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Arch Hellen Med, 38(4), July-August 2021, 439-447


Palliative and supportive care of patients with dementia

K. Kontokostas, S.G. Papageorgiou
First University Department of Neurology, School of Medicine, National and Kapodistrian University of Athens, "Aiginitio" University Hospital, Athens, Greece

Dementia is a major public health issue, as its prevalence is constantly rising worldwide. Most underlying causes of dementia, either neurodegenerative or vascular in nature, currently continue to be untreatable and fatal. The plethora of cognitive, behavioral and motor symptoms of dementia create a great burden for quality of life of patients, who are in need of timely and adequate palliative care (PC) and support. Advance directives constitute a fundamental part of PC, and application of advance directives is the most efficient way to reassure patients about their wishes and preferences concerning anticipated deterioration of their condition in the future, and possible loss of capacity. The concept of PC in neurology in general, and in dementia, is relatively new and continues to evolve, and gives rise to multiple issues that should be addressed by research. This is a review of the current data on the main principles, methods and burdens of PC in dementia. Specifically, the review discusses the appropriate time frame for PC provision, the most important everyday problems that people with dementia encounter, the multiple ethnic, social, religious and legal issues associated with PC, and the obstacles to implementation of advance directives. Provision of timely, well-organized PC in demented patients is of great importance. As neurologists will be the main providers of PC for patients with dementia in the near future, relevant research and their training in the field are essential.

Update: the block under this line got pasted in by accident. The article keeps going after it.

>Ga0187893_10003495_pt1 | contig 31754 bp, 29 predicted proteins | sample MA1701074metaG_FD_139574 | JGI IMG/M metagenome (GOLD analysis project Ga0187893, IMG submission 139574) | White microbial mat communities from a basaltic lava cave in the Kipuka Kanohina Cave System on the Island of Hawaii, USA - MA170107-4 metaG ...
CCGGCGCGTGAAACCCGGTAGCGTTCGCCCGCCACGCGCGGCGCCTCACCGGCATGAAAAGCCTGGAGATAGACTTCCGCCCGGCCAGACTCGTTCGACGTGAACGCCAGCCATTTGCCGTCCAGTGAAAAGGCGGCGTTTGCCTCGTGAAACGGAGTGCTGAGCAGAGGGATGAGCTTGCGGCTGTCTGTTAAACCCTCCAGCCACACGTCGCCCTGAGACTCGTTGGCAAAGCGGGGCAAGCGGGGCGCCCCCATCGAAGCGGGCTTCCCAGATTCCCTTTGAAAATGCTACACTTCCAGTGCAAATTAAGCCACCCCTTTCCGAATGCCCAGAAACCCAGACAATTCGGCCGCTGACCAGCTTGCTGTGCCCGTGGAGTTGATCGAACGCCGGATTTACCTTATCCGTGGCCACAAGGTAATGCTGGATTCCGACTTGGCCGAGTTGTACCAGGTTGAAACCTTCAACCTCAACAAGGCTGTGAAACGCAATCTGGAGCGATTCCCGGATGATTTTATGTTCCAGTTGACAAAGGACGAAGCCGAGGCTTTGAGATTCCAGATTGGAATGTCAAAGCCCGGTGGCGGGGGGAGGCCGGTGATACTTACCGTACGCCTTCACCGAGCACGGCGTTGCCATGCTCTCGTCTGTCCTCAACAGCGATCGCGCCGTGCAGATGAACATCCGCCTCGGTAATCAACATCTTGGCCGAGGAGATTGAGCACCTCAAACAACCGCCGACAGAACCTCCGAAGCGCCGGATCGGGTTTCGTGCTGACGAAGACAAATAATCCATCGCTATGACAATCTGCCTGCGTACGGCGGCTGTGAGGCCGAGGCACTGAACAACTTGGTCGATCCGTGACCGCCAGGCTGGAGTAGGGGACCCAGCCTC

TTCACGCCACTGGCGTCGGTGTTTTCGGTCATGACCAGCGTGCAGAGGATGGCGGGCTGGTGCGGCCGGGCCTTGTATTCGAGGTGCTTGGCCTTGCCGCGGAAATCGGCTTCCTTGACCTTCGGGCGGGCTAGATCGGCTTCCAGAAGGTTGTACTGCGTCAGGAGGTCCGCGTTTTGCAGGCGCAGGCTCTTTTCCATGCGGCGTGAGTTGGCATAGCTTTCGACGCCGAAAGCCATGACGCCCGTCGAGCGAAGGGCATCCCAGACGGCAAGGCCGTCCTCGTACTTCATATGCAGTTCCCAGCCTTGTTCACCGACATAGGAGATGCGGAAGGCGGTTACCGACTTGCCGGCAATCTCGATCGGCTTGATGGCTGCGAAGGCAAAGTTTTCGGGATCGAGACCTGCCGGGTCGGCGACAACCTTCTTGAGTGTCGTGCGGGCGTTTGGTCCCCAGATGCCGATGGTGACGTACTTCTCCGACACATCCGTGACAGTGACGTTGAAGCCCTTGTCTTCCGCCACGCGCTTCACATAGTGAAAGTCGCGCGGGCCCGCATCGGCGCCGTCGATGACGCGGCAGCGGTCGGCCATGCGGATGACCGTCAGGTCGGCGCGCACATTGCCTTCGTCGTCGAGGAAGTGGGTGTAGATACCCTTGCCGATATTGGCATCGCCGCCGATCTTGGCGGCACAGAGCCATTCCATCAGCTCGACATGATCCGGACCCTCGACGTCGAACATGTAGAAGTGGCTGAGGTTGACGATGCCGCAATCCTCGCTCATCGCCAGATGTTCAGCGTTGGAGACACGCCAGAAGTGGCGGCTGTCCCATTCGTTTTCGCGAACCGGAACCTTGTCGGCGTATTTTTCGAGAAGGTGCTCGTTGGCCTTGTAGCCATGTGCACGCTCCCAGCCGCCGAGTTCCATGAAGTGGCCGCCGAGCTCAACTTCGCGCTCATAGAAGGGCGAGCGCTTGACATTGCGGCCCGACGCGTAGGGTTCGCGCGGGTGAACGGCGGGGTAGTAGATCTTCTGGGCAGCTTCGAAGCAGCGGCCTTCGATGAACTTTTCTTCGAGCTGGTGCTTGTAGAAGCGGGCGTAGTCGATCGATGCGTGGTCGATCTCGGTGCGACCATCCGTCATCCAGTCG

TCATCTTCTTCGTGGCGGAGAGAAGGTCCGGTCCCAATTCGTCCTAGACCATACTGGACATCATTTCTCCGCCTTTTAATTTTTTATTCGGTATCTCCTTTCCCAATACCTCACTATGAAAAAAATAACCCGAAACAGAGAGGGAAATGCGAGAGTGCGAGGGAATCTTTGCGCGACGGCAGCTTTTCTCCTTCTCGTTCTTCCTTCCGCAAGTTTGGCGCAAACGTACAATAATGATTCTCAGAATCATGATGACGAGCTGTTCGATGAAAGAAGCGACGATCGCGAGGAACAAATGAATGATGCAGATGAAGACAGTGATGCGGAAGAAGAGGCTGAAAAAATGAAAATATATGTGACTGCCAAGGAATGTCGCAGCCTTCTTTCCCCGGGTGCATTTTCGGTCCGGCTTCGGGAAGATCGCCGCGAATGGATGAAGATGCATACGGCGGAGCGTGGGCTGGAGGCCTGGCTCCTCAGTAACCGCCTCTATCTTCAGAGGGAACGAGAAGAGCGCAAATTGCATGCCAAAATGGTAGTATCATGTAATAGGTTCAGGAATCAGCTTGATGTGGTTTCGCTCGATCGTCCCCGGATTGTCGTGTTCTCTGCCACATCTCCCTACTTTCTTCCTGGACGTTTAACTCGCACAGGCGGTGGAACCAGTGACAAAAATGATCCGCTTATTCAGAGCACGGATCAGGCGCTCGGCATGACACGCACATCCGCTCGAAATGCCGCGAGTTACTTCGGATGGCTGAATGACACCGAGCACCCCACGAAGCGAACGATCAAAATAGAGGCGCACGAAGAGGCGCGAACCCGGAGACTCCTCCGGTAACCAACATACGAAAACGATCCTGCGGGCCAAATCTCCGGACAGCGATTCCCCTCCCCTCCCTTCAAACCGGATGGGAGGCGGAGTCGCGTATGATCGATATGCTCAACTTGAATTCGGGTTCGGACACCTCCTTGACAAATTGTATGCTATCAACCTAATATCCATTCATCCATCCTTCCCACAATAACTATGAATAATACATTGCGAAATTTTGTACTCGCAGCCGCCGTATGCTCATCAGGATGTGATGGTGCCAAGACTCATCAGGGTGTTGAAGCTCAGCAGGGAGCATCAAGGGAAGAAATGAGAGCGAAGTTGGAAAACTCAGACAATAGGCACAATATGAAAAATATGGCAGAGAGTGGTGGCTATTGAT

Key words: Advance directives, Dementia, Palliative care.

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